A Phase II clinical study of Bevacizumab ( Avastin ), administered alone or in combination with Irinotecan ( Camptosar ) chemotherapy, demonstrated encouraging six-month progression-free survival and objective response rate in patients with relapsed glioblastoma multiforme, the most common and aggressive type of brain cancer.
As assessed by independent radiological review, 36 percent ( 31/8 5) of glioblastoma multiforme patients treated with Bevacizumab alone, and 51 percent ( 42/82 ) of patients treated with Bevacizumab in combination with chemotherapy, lived without the disease advancing within six months.
The data were presented at the 12th Annual Scientific Meeting of the Society for Neuro-Oncology.
Historical estimates suggest that only 15 percent of patients with this aggressive type of brain cancer live without their cancer progressing within six months.
In addition to six-month progression-free survival rates, preliminary estimates of tumor response were observed in 21 percent ( 18/85 ) of patients treated with Bevacizumab alone and in 34 percent ( 28/82 ) of patients treated with Bevacizumab in combination with chemotherapy.
Adverse events related to Bevacizumab in this trial appeared to be similar to those previously reported in other studies of Bevacizumab.
The most common severe ( grade 3 or greater ) toxicities in the Bevacizumab alone arm were hypertension ( 8 percent, 7/84 ) and convulsion ( 6 percent, 5/84 ).
The most common severe adverse events in the Bevacizumab plus chemotherapy arm were convulsion ( 13 percent, 10/79 ) and neutropenia ( 9 percent, 7/79 ).
Grade 1 and 3 intracranial hemorrhage occurred in two patients in the Bevacizumab alone arm, and one patient in the Bevacizumab plus chemotherapy arm experienced a grade 4 intracranial hemorrhage.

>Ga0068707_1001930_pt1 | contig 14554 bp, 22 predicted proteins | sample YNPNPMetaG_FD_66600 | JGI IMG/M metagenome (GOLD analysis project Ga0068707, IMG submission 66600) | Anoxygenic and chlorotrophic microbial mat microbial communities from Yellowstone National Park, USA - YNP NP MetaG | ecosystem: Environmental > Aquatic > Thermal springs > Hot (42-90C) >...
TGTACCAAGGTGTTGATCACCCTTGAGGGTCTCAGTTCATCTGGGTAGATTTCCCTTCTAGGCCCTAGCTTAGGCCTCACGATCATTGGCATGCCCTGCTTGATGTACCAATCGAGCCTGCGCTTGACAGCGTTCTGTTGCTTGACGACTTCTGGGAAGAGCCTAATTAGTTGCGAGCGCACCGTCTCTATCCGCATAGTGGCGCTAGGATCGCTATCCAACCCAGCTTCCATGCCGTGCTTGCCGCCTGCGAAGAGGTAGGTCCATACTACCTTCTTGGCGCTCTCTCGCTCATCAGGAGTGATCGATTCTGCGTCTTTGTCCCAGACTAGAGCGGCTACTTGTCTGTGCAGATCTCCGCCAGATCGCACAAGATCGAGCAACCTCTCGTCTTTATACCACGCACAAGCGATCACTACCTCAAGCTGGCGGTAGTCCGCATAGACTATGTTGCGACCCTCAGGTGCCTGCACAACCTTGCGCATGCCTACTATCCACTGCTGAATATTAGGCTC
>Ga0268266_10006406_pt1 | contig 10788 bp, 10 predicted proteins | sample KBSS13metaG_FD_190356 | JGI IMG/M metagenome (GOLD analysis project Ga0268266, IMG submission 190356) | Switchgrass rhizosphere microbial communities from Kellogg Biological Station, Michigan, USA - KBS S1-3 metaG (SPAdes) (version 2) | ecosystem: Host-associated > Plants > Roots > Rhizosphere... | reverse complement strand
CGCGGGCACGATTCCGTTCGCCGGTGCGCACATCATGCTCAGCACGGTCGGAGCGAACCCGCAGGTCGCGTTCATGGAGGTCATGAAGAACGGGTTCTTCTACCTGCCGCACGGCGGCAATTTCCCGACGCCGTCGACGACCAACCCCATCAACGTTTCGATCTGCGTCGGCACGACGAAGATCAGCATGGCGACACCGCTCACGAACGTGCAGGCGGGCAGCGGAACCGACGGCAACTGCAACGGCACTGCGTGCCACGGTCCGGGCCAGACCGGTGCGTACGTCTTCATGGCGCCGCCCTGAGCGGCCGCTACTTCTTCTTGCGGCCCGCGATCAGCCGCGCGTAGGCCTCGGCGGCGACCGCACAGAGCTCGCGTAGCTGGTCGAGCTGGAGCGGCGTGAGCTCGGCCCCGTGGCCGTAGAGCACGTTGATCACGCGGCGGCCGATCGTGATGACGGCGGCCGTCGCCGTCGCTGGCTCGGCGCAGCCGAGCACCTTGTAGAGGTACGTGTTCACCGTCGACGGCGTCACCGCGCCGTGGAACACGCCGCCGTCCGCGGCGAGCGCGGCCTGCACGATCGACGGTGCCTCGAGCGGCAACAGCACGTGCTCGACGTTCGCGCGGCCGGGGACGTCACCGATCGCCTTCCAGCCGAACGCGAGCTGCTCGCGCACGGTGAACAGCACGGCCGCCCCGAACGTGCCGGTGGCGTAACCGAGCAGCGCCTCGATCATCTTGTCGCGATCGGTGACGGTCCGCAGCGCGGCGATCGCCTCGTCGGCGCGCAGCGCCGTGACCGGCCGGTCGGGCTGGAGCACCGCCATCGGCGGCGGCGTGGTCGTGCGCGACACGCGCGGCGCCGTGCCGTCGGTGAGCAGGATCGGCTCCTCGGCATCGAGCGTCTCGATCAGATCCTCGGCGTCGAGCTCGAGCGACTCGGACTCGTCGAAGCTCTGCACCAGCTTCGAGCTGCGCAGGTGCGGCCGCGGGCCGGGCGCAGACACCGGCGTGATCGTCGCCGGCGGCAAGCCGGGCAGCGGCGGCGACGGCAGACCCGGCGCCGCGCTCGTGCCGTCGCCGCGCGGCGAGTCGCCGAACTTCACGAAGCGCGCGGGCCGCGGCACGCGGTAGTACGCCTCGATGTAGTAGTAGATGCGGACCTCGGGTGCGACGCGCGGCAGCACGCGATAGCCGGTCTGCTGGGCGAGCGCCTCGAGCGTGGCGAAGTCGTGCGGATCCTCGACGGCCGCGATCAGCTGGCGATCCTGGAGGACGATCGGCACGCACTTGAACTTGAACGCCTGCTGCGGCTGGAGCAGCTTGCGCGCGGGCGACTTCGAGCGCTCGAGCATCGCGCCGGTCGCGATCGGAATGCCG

There were two deaths associated with adverse events in the Bevacizumab alone arm and one death associated with an adverse event in the Bevacizumab plus chemotherapy arm.
The study was a Phase II, open-label, multicenter, randomized, non-comparative study that enrolled 167 patients with glioblastoma multiforme whose cancer had relapsed after first- or second-line therapy. All patients had received prior Temozolimide ( Temodal ).
Patients were randomized to receive Bevacizumab alone or in combination with Irinotecan every other week for up to 104 weeks.
The primary endpoints were six-month progression-free survival and objective response rate as determined by an Independent Radiology Facility ( IRF ).
Progression-free survival was defined as the absence of any event of cancer progression or death.
Secondary endpoints of the study included overall survival and safety.
The study is ongoing and final analyses for safety and other efficacy endpoints will be available in 2008.
Bevacizumab is a therapeutic antibody designed to specifically inhibit vascular endothelial growth factor ( VEGF ), a protein that plays an important role in angiogenesis and the maintenance of existing blood vessels throughout the lifecycle of a tumor. By inhibiting VEGF, Bevacizumab is designed to interfere with the blood supply to a tumor, which is thought to be critical to a tumor's ability to grow and spread in the body ( metastasise ).
Source: Genentech, 2007